Multiaxial high-modularity spinopelvis (HMSP) fixation device in neuromuscular scoliosis: a comparative study
- 404 Downloads
To compare radiological and clinical results in patients operated for neuromuscular scoliosis with pelvic fixation using high-modularity spinopelvic screw (HMSP) designed by authors.
Of 54 patients with neuromuscular scoliosis, group 1 comprised of 27 patients with conventional pelvic fixation; and group 2 comprised of 27 patients using HMSP. Results were evaluated radiologically and functionally. We compared preoperative and postoperative complications, especially the loosening or breakage of spinopelvis fixation device, failure of fixation, and the change of shadow around the spinopelvis fixation device.
There was no difference of correctional power, preoperative average Cobb’s angle of each group was 79.8 and 75 to postoperative 30.2 and 28.3 (P < 0.05). Pelvic obliquity improved from average 18.3°–8.9° in group I and average 24.3°–12.5° in group II (P < 0.05). However, there was no difference between two groups (P > 0.05). Average blood loss was 2,698 ml in group 1 and 2,414.8 ml in group 2 (P > 0.05). Average operative time was 360 min in group 1 and 332 min in group 2 (P = 0.30). There was no difference found between two groups regarding gait and functional evaluation. On the all cases of group 1 and 2, the change of shadow around the spinopelvis fixation device was observed. There was one case of the fracture of spinopelvis fixation device in group I.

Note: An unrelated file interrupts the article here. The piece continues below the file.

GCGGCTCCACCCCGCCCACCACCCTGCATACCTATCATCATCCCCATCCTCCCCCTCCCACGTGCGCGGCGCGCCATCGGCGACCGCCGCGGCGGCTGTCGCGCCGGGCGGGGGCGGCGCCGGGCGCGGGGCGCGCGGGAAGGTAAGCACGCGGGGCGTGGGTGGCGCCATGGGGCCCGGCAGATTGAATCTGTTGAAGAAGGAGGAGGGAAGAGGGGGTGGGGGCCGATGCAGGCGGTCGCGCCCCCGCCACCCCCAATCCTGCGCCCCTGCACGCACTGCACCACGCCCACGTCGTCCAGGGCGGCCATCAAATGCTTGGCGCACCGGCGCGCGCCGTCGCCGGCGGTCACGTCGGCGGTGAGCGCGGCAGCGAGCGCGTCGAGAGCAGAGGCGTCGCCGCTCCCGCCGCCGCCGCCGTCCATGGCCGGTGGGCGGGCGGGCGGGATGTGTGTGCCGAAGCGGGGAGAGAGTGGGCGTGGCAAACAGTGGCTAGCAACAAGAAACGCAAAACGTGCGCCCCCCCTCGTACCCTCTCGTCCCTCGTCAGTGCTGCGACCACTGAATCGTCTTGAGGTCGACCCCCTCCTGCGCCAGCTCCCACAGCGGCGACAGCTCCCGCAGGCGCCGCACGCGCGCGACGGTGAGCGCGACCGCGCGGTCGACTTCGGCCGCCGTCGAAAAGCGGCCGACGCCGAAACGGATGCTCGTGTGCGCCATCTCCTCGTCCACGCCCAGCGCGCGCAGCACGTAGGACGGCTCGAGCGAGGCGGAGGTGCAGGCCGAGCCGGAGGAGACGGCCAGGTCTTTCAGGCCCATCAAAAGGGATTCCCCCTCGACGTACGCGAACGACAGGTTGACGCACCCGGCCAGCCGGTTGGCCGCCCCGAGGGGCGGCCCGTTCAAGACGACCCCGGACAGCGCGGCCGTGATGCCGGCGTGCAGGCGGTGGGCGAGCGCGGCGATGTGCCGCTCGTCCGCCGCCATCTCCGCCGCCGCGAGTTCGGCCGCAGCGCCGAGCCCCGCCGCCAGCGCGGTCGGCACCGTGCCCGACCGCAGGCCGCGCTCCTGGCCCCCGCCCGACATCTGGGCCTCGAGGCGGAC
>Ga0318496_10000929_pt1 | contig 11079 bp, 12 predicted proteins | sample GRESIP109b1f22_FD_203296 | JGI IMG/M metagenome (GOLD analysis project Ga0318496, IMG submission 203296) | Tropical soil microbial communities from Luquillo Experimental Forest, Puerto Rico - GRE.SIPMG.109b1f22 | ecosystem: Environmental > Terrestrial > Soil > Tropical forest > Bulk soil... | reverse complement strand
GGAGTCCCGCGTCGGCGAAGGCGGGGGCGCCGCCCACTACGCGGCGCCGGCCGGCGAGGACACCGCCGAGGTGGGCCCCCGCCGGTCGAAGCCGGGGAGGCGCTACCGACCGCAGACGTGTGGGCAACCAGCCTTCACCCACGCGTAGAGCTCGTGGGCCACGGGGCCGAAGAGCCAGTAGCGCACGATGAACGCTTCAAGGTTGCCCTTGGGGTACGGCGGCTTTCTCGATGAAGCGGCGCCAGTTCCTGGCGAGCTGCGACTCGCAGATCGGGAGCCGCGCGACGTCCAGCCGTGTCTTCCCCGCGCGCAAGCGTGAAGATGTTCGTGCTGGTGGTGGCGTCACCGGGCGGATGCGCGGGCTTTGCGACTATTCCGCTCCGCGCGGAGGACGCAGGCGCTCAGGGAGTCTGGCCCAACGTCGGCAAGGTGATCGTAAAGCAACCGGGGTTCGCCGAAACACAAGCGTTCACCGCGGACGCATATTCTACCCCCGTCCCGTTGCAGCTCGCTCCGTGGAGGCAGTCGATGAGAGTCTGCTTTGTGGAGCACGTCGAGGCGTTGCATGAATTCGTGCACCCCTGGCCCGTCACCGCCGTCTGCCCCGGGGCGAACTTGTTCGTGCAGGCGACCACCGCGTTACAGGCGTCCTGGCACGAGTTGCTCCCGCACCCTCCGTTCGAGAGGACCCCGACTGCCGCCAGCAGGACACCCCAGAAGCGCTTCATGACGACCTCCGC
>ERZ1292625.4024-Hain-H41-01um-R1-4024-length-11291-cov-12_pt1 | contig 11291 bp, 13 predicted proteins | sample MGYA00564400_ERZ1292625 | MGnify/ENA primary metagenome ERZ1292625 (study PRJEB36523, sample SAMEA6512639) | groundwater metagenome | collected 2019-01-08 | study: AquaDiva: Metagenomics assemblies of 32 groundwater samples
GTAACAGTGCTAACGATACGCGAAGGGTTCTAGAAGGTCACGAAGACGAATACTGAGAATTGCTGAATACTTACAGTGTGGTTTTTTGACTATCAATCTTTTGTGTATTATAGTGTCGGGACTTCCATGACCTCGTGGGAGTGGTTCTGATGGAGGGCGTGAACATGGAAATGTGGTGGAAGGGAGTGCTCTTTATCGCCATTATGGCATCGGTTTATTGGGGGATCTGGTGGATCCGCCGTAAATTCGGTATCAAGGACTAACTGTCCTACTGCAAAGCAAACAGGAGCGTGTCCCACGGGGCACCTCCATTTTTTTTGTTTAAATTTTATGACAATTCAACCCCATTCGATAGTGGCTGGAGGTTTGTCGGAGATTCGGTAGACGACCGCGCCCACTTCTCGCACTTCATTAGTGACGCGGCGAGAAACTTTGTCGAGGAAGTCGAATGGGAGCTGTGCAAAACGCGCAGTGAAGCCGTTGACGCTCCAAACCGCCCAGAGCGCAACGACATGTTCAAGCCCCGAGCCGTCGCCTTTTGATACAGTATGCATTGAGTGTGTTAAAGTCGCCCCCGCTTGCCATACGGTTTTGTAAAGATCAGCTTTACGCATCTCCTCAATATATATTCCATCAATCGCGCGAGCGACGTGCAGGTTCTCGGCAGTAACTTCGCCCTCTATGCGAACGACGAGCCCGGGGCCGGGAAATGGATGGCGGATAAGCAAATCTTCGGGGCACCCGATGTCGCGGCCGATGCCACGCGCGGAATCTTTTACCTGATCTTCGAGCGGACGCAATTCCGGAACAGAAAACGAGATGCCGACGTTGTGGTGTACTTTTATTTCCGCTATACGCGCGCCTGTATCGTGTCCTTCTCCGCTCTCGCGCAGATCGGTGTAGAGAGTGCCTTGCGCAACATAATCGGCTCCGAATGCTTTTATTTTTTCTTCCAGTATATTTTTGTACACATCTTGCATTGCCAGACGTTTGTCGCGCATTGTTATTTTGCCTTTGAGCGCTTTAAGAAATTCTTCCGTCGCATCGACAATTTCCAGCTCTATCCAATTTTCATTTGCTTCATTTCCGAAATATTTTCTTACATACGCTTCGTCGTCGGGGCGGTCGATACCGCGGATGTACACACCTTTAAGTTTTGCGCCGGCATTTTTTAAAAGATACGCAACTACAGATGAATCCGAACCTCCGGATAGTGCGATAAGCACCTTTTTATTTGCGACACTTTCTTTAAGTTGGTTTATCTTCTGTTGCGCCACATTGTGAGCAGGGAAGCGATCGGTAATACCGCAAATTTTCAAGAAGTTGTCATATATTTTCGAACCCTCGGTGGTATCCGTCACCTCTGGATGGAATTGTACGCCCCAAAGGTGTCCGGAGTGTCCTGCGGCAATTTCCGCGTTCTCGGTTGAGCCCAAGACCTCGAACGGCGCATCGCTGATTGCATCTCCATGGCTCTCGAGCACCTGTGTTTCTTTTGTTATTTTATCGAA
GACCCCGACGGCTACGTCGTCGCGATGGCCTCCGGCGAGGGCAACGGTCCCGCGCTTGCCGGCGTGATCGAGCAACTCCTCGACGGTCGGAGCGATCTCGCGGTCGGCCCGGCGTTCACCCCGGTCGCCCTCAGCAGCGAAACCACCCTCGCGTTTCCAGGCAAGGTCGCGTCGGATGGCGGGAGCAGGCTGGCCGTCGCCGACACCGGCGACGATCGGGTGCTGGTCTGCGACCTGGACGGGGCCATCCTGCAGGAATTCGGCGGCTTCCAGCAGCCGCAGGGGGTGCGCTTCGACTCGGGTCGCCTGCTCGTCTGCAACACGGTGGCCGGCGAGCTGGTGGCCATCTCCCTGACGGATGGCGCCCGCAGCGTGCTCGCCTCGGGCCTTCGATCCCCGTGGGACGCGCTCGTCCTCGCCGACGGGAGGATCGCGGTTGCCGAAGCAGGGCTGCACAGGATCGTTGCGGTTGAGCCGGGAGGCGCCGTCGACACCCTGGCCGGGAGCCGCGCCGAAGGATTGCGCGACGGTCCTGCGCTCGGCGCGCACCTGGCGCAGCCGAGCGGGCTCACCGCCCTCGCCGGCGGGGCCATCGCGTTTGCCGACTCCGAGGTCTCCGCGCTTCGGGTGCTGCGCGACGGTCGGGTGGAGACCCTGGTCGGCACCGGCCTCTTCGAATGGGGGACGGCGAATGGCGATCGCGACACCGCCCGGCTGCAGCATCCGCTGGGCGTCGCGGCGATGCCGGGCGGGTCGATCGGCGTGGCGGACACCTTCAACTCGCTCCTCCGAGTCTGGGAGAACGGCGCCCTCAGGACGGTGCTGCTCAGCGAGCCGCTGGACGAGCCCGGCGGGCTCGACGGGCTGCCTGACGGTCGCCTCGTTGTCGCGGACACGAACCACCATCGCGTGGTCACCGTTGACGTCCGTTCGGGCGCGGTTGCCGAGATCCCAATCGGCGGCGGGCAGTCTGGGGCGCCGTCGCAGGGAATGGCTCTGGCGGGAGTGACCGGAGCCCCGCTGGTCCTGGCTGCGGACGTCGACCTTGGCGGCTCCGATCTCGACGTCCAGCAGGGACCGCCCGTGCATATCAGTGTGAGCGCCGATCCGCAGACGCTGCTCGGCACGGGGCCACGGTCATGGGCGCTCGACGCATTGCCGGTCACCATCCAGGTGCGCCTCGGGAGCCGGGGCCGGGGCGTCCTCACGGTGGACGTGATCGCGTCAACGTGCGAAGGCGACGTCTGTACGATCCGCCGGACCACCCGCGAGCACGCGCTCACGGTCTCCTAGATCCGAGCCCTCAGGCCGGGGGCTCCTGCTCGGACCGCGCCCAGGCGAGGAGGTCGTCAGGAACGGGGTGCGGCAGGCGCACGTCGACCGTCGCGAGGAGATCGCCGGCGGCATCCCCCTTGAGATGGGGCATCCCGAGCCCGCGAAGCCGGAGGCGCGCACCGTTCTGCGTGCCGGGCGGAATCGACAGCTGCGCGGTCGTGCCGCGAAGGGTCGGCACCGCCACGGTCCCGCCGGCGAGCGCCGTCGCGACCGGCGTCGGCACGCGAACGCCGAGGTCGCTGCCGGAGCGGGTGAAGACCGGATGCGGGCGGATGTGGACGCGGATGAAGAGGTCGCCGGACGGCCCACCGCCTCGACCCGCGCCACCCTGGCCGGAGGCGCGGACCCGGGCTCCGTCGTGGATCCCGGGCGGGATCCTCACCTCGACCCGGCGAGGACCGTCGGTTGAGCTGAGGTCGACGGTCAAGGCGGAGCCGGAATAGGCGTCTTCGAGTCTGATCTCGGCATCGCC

There was no difference of Cobb’s angle and correctional power between the groups using HMSP when compared with the group using standard spinopelvis fixation device. Therefore, HMSP can be used more effectively in case of neuromuscular scoliosis.
KeywordsNeuromuscular scoliosis Pelvic obliquity Conventional spinopelvic fixation Multiaxial high-modularity spinopelvic fixation
Conflict of interest
Supplementary material 1 (MPG 3294 kb)
- 6.Bridwell KH, Baldus C, Iffrig TM, Lenke LG, Blanke K (1999) Process measures and patient/parent evaluation of surgical management of spinal deformities in patients with progressive flaccid neuromuscular scoliosis (Duchenne’s muscular dystrophy and spinal muscular atrophy). Spine (Phila Pa 1976) 24:1300–1309CrossRefGoogle Scholar
- 20.McCarthy RE, Bruffett WL, McCullough FL (1999) S rod fixation to the sacrum in patients with neuromuscular spinal deformities. Clin Orthop Relat Res:26–31Google Scholar
- 23.Mullender M, Blom N, De Kleuver M, Fock J, Hitters W, Horemans A, Kalkman C, Pruijs J, Timmer R, Titarsolej P, Van Haasteren N, Jager MV, Van Vught A, Van Royen B (2008) A Dutch guideline for the treatment of scoliosis in neuromuscular disorders. Scoliosis 3:14. doi: 10.1186/1748-7161-3-14 PubMedCentralPubMedCrossRefGoogle Scholar
- 24.Peelle MW, Lenke LG, Bridwell KH, Sides B (2006) Comparison of pelvic fixation techniques in neuromuscular spinal deformity correction: Galveston rod versus iliac and lumbosacral screws. Spine (Phila Pa 1976) 31:2392–2398. doi: 10.1097/01.brs.0000238973.13294.16 (discussion 2399) CrossRefGoogle Scholar
- 30.Winter R (1994) Classification and terminology. In: Lonstein J, Bradford D, Winter R, Ogilvie J (eds) Moe’s textbook of scoliosis and other spinal deformities, 3rd edn. W B Saunders, Philadelphia, pp 39–43Google Scholar